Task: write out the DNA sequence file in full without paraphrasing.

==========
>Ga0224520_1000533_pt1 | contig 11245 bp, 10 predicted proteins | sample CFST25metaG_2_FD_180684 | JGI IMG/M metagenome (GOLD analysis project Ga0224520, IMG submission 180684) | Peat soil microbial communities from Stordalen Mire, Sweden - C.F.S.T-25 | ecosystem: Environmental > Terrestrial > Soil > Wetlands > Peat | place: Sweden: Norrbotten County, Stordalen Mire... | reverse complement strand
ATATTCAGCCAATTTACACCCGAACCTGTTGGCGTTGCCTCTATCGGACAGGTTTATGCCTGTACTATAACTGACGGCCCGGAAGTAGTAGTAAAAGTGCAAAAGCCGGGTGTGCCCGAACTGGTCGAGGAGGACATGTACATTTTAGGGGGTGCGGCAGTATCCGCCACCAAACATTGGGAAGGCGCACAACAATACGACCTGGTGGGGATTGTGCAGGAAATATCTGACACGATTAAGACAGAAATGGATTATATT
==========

>Ga0224520_1000533_pt1 | contig 11245 bp, 10 predicted proteins | sample CFST25metaG_2_FD_180684 | JGI IMG/M metagenome (GOLD analysis project Ga0224520, IMG submission 180684) | Peat soil microbial communities from Stordalen Mire, Sweden - C.F.S.T-25 | ecosystem: Environmental > Terrestrial > Soil > Wetlands > Peat | place: Sweden: Norrbotten County, Stordalen Mire... | reverse complement strand
ATATTCAGCCAATTTACACCCGAACCTGTTGGCGTTGCCTCTATCGGACAGGTTTATGCCTGTACTATAACTGACGGCCCGGAAGTAGTAGTAAAAGTGCAAAAGCCGGGTGTGCCCGAACTGGTCGAGGAGGACATGTACATTTTAGGGGGTGCGGCAGTATCCGCCACCAAACATTGGGAAGGCGCACAACAATACGACCTGGTGGGGATTGTGCAGGAAATATCTGACACGATTAAGACAGAAATGGATTATATT